High Sierras

The Sierras have been beautiful with the snow capped mountains, rushing rivers, amazing views and challenging terrain. But I am ready to move on. This has been the toughest section yet. I’ve dealt with nutrition issues, exhaustion and now a sprained ankle. Yea that happened.

Last Friday 3 miles from camp we had to ford a river. The PCT is always throwing some obstacle in your way. Fording rivers is NOT something I like to do. So instead of wading through thigh deep water I tried to cross on a log. Bad idea. I slipped stepping onto it, and fell thank god not in the river. The pain was awful(I heard the crack) but I still had to cross and now I was scared. Yep and crying. (rushing water+ wet shoes +wet log=bad fall)

ankle sprain_preview

But hikers help each other and the guy crossing before me came back, took my pack across, then talked me across, holding my hand as I flung myself from the log to a rock then the other side. The hiking community is made up of some special people. Without his help I might still be there balling.

I limped on to camp hoping this was not a trip ending injury. Laying in my tent that night I decided it wouldn’t be. Heck we were 2 days into 7 day stretch, only one way out, I would have to hike 33 miles just to get to a road. ( being air lifted out just didn’t seem right for a sprain) A retired hiking doctor, Sweeper, taped my ankle.

So my plan was to limp/hike 10 slow miles a day, over Sonora Pass out to a road and hitch to town. Easy, well so it seemed. Except day 1, I took a wrong turn and limp/hiked 3 miles in the wrong direction! Suffice it to say I had a huge breakdown in the middle of nowhere and didn’t get very far that day. I managed day 2 without getting lost, figured out a way to limp/hike faster and made up some miles! Day 3 my confidence buoyed by the thoughts of being somewhere warm and off my ankle that night. I was making great progress stopping occasionally at snow fields to stuff snow in my sock!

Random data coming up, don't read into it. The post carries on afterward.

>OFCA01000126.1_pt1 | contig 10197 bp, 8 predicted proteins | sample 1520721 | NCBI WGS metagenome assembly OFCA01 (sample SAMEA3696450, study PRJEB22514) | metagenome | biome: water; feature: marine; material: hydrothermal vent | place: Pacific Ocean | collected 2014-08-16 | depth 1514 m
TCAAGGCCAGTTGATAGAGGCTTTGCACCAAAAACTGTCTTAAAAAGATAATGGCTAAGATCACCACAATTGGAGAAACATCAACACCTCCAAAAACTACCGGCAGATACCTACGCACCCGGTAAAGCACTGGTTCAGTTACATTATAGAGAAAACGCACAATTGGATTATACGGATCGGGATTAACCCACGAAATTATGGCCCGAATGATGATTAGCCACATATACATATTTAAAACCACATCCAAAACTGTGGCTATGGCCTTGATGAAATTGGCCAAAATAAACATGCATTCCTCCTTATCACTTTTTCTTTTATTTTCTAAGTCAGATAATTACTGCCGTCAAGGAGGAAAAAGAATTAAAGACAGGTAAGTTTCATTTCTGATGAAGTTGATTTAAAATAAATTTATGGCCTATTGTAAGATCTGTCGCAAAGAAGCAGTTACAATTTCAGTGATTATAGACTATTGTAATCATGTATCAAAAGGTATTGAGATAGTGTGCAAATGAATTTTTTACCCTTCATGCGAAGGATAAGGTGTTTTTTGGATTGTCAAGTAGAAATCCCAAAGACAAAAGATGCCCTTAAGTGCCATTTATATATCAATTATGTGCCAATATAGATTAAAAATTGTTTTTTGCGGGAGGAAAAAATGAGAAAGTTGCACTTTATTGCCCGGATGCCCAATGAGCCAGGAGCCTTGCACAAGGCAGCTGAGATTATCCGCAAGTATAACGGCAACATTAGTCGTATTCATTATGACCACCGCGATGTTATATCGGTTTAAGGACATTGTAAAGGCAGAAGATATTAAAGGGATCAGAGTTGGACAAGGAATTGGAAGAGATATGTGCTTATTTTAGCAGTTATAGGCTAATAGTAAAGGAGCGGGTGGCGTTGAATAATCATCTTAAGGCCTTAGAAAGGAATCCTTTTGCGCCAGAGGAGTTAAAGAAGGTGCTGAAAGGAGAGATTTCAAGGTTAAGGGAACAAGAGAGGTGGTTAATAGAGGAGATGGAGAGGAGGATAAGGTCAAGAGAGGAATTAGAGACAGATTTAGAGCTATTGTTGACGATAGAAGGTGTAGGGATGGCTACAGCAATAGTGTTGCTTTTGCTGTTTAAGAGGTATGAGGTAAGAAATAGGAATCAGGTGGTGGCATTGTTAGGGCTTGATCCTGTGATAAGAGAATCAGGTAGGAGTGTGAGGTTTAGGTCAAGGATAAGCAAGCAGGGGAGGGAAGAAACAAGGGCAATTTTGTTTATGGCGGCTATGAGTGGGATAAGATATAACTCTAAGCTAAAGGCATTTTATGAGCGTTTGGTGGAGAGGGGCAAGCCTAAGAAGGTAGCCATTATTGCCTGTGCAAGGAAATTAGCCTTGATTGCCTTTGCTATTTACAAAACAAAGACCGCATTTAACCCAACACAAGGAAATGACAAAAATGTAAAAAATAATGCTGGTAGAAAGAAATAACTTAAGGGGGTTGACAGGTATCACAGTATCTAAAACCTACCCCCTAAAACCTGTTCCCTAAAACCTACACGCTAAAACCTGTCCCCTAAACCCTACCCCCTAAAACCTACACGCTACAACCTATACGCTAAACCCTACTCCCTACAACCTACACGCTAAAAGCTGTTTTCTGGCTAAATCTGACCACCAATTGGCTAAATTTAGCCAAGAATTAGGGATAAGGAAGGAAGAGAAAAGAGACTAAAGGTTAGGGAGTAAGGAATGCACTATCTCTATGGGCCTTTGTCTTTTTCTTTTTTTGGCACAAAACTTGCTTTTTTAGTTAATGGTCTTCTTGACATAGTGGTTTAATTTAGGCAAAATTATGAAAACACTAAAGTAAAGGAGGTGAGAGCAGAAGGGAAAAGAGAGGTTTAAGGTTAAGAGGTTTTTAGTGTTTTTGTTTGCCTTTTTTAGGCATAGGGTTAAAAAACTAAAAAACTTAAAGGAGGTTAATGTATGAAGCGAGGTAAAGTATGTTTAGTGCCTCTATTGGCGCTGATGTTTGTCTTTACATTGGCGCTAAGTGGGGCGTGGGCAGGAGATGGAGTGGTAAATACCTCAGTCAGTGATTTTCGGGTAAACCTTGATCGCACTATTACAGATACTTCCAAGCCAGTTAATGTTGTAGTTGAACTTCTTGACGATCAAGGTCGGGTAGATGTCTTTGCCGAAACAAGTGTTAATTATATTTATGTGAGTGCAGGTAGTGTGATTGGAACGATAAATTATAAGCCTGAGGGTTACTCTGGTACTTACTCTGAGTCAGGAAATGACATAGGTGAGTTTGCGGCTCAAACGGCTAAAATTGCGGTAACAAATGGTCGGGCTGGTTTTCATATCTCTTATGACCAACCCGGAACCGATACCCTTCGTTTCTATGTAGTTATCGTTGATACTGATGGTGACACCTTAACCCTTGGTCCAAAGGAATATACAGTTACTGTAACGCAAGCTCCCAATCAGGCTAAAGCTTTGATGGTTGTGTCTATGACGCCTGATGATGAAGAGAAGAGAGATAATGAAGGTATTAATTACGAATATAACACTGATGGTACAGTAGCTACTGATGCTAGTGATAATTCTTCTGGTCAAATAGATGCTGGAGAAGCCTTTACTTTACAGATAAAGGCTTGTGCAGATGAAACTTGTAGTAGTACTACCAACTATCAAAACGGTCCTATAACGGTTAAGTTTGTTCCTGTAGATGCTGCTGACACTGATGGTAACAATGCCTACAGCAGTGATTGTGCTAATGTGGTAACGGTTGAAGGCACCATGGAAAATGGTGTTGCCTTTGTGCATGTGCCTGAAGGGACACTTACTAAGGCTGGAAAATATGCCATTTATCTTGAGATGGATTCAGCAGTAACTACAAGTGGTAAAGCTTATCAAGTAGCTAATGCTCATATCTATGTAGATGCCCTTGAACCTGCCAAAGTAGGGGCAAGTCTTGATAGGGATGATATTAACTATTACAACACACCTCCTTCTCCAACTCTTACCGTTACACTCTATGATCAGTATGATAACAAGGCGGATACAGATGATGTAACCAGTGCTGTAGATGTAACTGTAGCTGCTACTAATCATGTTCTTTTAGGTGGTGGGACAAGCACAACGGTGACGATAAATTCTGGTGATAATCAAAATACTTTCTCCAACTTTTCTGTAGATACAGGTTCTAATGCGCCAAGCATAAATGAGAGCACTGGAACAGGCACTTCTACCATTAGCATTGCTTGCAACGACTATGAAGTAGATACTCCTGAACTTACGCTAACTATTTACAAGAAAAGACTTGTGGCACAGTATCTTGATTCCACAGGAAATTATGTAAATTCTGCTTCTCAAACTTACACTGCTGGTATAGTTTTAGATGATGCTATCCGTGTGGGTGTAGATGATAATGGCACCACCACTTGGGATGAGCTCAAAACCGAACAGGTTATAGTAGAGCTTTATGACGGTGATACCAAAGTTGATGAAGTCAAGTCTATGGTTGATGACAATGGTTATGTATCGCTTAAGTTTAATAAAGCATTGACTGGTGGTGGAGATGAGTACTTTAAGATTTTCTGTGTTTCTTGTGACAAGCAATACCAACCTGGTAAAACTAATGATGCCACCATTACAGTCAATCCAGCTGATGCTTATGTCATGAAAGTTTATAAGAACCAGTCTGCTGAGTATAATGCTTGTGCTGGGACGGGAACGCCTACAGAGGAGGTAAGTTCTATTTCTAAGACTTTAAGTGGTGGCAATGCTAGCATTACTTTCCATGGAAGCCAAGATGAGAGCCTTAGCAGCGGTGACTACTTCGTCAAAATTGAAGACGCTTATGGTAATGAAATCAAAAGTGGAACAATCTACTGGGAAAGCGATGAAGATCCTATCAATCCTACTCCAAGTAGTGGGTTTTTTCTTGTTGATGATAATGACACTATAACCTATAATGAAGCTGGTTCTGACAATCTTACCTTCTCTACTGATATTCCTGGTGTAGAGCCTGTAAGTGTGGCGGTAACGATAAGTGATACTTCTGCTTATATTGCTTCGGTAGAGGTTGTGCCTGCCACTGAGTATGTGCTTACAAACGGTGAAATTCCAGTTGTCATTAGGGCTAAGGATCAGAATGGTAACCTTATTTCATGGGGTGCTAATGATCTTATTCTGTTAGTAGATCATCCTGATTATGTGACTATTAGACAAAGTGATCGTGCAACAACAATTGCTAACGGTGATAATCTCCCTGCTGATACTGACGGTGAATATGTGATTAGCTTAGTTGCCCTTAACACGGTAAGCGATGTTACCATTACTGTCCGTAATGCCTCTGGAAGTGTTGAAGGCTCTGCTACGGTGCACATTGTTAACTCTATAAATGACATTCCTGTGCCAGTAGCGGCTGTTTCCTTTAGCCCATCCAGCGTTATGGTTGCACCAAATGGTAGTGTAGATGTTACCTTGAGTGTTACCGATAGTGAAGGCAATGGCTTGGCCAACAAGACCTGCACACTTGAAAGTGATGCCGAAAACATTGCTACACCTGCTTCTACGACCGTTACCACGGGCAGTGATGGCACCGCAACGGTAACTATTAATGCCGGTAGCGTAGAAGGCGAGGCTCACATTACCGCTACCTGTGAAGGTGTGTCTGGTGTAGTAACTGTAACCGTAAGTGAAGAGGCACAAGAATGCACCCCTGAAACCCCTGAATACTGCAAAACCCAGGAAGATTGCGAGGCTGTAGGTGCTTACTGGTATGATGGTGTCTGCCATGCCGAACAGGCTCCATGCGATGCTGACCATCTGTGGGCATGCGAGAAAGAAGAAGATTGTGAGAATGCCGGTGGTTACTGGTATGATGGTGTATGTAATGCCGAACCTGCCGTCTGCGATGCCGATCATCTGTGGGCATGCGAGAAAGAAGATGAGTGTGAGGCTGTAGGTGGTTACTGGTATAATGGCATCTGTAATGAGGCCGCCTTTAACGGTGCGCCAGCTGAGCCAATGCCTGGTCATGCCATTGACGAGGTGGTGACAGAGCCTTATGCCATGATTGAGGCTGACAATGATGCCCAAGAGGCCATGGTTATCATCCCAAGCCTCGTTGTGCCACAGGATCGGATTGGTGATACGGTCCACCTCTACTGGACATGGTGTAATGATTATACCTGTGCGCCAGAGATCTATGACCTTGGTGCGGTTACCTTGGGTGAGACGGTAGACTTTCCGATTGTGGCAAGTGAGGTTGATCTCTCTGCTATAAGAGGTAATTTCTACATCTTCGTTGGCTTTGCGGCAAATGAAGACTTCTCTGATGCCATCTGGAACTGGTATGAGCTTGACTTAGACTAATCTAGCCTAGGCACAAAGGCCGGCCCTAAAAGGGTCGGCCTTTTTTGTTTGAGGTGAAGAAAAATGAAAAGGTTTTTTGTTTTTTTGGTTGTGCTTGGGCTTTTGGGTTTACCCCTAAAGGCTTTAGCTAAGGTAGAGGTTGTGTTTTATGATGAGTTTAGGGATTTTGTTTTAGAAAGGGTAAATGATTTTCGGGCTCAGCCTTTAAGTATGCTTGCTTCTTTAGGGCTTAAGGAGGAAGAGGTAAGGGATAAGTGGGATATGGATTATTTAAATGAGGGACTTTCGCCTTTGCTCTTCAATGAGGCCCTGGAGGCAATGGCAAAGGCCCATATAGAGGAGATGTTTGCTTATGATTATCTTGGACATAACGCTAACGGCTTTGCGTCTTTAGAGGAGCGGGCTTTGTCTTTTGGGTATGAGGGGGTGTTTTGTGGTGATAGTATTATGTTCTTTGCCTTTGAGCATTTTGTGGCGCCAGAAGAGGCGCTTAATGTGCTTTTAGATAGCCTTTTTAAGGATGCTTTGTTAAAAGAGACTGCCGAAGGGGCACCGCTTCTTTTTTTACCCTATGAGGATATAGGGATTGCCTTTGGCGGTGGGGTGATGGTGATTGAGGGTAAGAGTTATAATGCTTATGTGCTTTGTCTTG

Coming over the last snowy pass I knew I would make it! I could see the road from the summit! I could also see the trail winding off around ANOTHER mountain! No I thought, that’s so far. That’s when I made the oh so brilliant choice to-leave-trail, and make a bee line to the road. I could slide down the snow (glissading, way better than limping), cross the wooded field and be there in no time. So off I went. Bad Idea.

 PSA: Never leave the trail, especially if you are injured and nobody knows where you are!

After quickly sliding down the mountain I realized the error of my ways. The small wooded field was by no means small and there was a steep drop off between me and said field. DOH! With the sun dropping quickly I couldn’t bring myself to climb back up so I continued on. I found a way down but I would first have to cross a stream of rushing snow melt. Great! Remember that fear of stream crossing I mentioned. After some crying and beating myself up I forded that freezing stream wonky ankle and all. Bushwhacking the whole way I finally made it through that ‘small’ wooded field and up to the highway! After an hour of hitching I finally got a ride from a super nice dude into Bridgeport!
Headed to S Tahoe to rest my ankle then back on trail! I’m going to Canada…only 1004 miles to go…..

 

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